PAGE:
Saturday, January 18, 2014

Poe Toaster



And a freaky dream it is if you're a bystander near Edgar Allan Poe's grave tomorrow morning. 

For over 70 years, an unknown man dressed in black with a wide-brimmed hat and silver-tipped cane would visit the site of Poe's original resting place in Baltimore, MD to pay an annual tribute on the author's birthday. In the wee hours of the morning, the Poe Toaster would pour himself a glass of cognac and raise a toast to Poe's memory. He always left three red roses, the unfinished bottle of Martell cognac, and sometimes a note on the ink slinger's commemorative stone.

The Toaster was rarely seen and photographed only once, which was later published in a 1990 edition of Life magazine. People began to analyze the offerings left during the visits and suggested the roses represented Poe, his wife, and his mother-in-law, all of whom were originally buried at the site. The reason for the cognac is unknown as Poe never referenced the drink, which led many to believe it was strictly a Poe Toaster tradition. 



Mysterious. Respectable. A little creepy. The annual visits took a turn for the bizarre after 1998, when the original Poe Toaster died and passed his tradition on to "a son." Poe Toaster's successor carried on the custom, but started leaving "controversial" notes:

1993: "The torch will be passed." Possibly insinuating that Poe Toaster didn't have many years left and would make sure his tradition would carry on with someone else.
1999: A note announced that the original Toaster had died the previous year and had passed on the tradition to "a son."
2001: "The New York Giants. Darkness and decay and the big blue hold dominion over all. The Baltimore Ravens. A thousand injuries they will suffer. Edgar Allan Poe evermore." What. da. fuck. This 2001 toast happened only a few days before the Baltimore Ravens and the Giants were to play in the Superbowl. His prophesy(?) was false. The Ravens won the game, 34-7. The rest of the note was taken from Poe's "The Masque of the Red Death."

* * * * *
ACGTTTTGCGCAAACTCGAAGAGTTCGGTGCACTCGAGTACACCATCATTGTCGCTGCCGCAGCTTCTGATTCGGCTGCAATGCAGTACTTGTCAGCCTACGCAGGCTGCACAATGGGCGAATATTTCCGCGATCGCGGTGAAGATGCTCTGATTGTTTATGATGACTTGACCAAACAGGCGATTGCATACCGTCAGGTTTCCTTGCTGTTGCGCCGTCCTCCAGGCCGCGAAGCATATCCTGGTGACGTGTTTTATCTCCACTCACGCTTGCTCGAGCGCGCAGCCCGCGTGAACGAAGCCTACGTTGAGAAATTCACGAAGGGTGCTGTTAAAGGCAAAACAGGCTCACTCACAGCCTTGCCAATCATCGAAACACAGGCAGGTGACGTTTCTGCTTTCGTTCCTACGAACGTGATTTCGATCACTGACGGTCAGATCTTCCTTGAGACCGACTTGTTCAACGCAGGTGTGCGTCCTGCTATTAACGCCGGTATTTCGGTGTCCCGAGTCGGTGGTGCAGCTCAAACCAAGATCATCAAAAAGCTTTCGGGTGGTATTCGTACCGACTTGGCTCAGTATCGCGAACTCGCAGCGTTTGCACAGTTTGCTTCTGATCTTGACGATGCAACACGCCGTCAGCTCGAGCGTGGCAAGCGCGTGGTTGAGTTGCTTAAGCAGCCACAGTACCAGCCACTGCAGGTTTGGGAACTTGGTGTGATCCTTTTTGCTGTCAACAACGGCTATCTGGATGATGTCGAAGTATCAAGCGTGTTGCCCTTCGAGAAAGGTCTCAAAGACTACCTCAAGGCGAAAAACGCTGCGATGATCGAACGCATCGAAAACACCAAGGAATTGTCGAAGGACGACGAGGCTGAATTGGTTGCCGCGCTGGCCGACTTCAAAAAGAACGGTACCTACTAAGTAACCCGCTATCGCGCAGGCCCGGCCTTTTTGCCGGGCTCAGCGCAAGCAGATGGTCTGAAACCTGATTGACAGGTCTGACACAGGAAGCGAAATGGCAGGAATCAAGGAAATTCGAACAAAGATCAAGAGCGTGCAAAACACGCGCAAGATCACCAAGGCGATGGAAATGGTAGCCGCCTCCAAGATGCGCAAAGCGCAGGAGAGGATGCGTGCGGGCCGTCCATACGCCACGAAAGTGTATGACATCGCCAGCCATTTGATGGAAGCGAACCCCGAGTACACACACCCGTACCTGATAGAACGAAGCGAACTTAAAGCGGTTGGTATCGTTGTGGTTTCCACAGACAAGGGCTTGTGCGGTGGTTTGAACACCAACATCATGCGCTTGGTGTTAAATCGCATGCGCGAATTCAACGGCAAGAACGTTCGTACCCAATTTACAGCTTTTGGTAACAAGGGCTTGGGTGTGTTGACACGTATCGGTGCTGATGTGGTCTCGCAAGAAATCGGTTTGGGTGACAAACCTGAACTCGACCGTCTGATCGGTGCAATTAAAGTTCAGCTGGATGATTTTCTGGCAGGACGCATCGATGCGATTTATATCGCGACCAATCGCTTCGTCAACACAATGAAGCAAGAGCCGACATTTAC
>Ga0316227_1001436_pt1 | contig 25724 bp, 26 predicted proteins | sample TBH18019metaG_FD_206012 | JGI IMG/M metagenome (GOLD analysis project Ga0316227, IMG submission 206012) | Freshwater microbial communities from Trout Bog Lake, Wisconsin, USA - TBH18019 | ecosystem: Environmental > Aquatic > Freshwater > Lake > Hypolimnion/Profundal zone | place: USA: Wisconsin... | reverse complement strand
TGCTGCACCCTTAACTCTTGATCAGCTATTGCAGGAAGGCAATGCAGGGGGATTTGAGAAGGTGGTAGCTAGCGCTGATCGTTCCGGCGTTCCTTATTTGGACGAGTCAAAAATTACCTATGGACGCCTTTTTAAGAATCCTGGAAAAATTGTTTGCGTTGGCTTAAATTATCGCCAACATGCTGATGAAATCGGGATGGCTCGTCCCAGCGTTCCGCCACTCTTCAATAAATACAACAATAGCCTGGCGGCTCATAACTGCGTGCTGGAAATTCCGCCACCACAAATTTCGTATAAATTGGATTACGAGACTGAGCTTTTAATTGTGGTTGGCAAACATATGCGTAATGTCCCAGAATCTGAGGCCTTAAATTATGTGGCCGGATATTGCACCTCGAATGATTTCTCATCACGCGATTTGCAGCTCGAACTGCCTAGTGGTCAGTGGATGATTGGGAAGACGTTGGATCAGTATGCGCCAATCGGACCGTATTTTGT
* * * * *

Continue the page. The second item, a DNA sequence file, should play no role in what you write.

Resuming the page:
2004: "The sacred memory of Poe and his final resting place is no place for French cognac. With great reluctance but for respect for family tradition the cognac is placed. The memory of Poe shall live evermore!" It is expected that this note is in response to France's opposition to the war in Iraq, an issue dominating headlines at the time.

Maybe Poe Toaster Jr. was empowered with his newfound popularity enough to make sports predictions and political statements, I don't know. It was obvious that Jr. was not taking the tradition seriously.

"Jr." only left one more note. The final note was placed between 2005 and 2008 and was collected by Jeff Jerome, former curator of the Poe House and Museum. Jerome had attended all Poe Toaster appearances since 1976 and had collected many of the Toaster's offerings. Jerome refused to reveal the final contents of the note, only hinting that the tradition was ending. On the 200th anniversary of Poe's birth (1/19/09), the Poe Toaster made his last visit to the grave. 

Imposters have since tried to carry on the tradition, but Jerome can spot a "faux Toaster" right away. Jerome had previously publicly stated that it would be nice if the visitor performed a sign to distinguish himself from impersonators. The Toaster began doing these signs which were so subtle that it took Jerome years to pick up on them. He won't share them, so don't ask. 

"My personal feeling is the novelty wore off and they didn't like fighting the crowds and trying to find ways to get in here. And being afraid someone would try to tackle them with a camera right in their faces," Jerome said regarding Poe Toaster Jr.

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